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$1.04 Billion Not Enough for County Board Masterminds

What else should Arlington County taxpayers think after learning that $1.04 billion in revenues will still leave the poohbahs at Courthouse Plaza and in the Arlington Public Schools $50 million short ($25 million each for the County and the Schools although that's $50 million looted from Arlington taxpayers). Here's how Scott McCaffrey begins his report in the Arlington Sun Gazette today:

"Top county staff anticipate having a record amount of money – nearly $1.04 billion – to spend in the fiscal year that begins next June, but say it won’t be enough to meet what government officials say are their needs for the year.

"As a result, early projections suggest the government will need to fill a $25 budget gap by some combination of tax hikes and spending cuts, or by dipping into reserve funds.

"That’s the scenario being laid out by County Manager Barbara Donnellan in her initial fiscal 2014 budget forecast sent to County Board members.

"The projection anticipates total revenue of $1.039 billion for the fiscal year, up 0.4 percent from the current year, but sees expenses rising at a rate of 1.2 percent. Costs to operate new facilities like the Arlington Mill Community Center – coupled with rising employee costs, higher contributions to the Metro system and a slightly higher (in dollar figures) transfer to the school system – all impact the bottom line, Donnellan reports.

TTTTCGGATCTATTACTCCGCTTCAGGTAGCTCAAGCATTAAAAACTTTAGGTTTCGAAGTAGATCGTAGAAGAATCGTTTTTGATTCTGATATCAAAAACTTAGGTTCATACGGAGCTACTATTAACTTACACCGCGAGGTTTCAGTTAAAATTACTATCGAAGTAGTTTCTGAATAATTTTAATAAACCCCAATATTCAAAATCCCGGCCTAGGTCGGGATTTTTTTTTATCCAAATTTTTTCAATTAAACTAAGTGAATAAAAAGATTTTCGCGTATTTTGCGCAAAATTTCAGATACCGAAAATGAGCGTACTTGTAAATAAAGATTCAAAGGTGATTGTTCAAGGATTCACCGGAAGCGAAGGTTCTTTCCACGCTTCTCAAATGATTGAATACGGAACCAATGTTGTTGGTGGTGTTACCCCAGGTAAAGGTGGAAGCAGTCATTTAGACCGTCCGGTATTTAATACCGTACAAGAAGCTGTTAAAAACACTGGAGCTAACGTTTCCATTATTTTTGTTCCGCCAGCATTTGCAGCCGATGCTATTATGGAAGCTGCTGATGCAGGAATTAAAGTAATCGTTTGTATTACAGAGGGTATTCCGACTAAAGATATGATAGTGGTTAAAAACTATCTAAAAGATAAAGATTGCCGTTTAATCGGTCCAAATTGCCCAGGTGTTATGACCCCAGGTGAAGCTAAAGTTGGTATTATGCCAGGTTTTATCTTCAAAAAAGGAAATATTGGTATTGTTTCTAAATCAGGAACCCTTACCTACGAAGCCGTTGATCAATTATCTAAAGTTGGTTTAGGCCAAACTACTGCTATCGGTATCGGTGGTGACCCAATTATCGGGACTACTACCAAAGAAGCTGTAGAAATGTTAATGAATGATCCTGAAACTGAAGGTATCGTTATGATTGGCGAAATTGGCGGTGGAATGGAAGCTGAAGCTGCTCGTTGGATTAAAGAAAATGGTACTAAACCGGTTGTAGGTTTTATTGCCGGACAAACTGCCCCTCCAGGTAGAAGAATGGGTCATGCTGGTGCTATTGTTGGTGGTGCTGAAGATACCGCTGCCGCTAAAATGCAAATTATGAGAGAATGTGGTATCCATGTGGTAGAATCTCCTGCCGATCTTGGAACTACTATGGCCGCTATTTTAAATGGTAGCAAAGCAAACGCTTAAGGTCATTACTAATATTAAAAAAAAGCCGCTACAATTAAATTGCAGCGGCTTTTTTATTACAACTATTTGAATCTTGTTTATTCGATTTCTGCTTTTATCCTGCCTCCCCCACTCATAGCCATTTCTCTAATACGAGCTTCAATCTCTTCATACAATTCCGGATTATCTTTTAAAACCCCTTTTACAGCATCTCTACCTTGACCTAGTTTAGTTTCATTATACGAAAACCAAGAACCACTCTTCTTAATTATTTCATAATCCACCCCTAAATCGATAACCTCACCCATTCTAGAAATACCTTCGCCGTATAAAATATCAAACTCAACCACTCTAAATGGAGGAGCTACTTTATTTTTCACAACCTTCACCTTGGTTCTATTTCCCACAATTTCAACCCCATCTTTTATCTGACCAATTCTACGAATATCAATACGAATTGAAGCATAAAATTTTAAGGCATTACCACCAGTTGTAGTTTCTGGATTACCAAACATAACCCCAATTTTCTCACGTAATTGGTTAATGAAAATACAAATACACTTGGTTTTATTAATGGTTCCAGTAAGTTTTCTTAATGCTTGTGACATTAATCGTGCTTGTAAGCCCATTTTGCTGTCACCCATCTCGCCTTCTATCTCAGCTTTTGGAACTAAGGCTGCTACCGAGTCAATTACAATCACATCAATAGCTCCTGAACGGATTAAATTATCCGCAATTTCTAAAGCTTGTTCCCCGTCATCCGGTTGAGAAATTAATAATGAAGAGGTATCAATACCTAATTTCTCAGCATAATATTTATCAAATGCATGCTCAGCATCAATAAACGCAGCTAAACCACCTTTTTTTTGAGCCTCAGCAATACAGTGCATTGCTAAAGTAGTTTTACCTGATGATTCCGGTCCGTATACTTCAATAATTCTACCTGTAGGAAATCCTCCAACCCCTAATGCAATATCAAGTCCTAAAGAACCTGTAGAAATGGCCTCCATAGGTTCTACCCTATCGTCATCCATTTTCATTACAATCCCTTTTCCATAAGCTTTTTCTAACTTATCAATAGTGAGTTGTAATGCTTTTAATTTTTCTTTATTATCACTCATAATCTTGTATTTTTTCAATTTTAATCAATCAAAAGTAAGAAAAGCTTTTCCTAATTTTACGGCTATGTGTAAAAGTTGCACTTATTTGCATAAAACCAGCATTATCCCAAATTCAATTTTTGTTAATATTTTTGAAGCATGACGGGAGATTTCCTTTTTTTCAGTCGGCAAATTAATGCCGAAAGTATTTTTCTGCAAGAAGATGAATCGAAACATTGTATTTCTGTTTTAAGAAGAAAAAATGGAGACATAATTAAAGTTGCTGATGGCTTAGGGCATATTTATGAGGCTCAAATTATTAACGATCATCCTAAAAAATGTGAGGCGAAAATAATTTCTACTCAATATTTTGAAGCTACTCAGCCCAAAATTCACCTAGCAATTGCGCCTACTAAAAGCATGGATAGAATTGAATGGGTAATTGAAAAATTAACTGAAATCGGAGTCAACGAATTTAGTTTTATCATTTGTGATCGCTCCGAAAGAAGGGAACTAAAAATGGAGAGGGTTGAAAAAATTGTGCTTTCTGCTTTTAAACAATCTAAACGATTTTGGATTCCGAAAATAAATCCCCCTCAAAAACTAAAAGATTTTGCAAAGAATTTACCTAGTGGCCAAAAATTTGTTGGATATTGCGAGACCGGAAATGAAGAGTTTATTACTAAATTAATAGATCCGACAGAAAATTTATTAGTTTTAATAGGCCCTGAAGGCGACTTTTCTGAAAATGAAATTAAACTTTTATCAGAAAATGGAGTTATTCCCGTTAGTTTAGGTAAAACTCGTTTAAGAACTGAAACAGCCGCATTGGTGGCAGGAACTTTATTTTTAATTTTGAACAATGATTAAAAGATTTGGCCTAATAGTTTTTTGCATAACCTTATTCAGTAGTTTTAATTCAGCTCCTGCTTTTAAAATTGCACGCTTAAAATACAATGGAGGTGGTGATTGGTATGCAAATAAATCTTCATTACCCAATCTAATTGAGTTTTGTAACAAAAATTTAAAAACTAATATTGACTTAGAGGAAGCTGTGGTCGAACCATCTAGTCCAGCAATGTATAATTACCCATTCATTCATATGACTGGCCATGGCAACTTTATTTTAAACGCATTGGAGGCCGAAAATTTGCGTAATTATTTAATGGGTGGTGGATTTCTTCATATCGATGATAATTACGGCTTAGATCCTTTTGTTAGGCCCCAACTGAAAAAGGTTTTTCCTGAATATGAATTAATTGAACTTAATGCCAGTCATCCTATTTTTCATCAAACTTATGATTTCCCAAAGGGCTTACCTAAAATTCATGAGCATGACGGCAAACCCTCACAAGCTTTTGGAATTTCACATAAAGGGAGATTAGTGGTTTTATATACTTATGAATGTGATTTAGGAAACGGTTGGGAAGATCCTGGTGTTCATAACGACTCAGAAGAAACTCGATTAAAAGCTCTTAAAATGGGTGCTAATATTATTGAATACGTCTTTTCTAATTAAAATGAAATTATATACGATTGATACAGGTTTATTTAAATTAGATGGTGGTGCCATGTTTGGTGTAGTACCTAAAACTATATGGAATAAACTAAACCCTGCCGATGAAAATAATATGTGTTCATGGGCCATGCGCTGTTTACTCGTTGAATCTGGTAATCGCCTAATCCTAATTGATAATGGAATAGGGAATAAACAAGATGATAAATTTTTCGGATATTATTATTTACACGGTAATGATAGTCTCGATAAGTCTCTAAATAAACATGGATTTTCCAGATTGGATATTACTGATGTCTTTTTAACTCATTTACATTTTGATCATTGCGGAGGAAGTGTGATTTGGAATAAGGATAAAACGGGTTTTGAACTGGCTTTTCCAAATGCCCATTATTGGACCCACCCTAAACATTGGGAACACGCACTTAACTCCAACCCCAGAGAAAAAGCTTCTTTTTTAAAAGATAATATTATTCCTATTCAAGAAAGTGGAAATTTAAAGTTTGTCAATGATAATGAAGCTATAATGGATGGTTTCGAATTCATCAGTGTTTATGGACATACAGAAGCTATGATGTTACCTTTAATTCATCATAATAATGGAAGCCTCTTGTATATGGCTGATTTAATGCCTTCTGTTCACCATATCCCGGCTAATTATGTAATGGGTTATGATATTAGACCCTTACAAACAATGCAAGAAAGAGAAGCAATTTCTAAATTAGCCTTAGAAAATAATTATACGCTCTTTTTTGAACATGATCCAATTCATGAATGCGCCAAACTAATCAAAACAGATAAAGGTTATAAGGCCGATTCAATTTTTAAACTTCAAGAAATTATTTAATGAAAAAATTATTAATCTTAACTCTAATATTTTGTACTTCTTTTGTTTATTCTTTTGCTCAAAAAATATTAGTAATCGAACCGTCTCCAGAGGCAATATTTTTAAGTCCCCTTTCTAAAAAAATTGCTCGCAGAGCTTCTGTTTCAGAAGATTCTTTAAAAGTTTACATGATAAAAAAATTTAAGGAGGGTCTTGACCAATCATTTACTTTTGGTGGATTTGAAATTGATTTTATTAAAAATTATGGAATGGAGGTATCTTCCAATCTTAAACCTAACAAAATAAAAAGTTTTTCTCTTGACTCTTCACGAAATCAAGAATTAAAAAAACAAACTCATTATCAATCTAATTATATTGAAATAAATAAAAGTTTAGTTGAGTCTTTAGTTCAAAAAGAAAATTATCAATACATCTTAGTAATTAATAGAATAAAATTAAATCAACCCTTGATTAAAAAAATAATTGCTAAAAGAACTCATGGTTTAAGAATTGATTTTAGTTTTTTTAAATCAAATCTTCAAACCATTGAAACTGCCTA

"And it won’t be a single-year phenomenon . . . ."

The Manager's report to the County Board that provides the financial forecasts for Mr. McCaffrey's report is item 29 (requires Adobe) on Arlington County Board's agenda this morning. See also this press release from the County's "newsroom" on Saturday, which provides a useful summary of the Board's guidance.

Incidentally, in our November 2, 2012 Growls asking if Arlington needed a $72 million swimming palace, we wrote in  the last paragraph about a six-year financial forecast that had not been prepared for at least two years even though the County's CIP requires its preparation annually. Well, it won't surprise anyone familiar with Arlington County to learn a six-year forecast has suddenly appeared. In fact, there are two included as part of Agenda Item 29, the Manager's report to the Board masterminds -- one labelled "slow assessment growth scenario" and a second labelled "normalized assessment growth scenario." Not bad but at least six months late since staff was asked about it when they briefed the Civic Federation in June.


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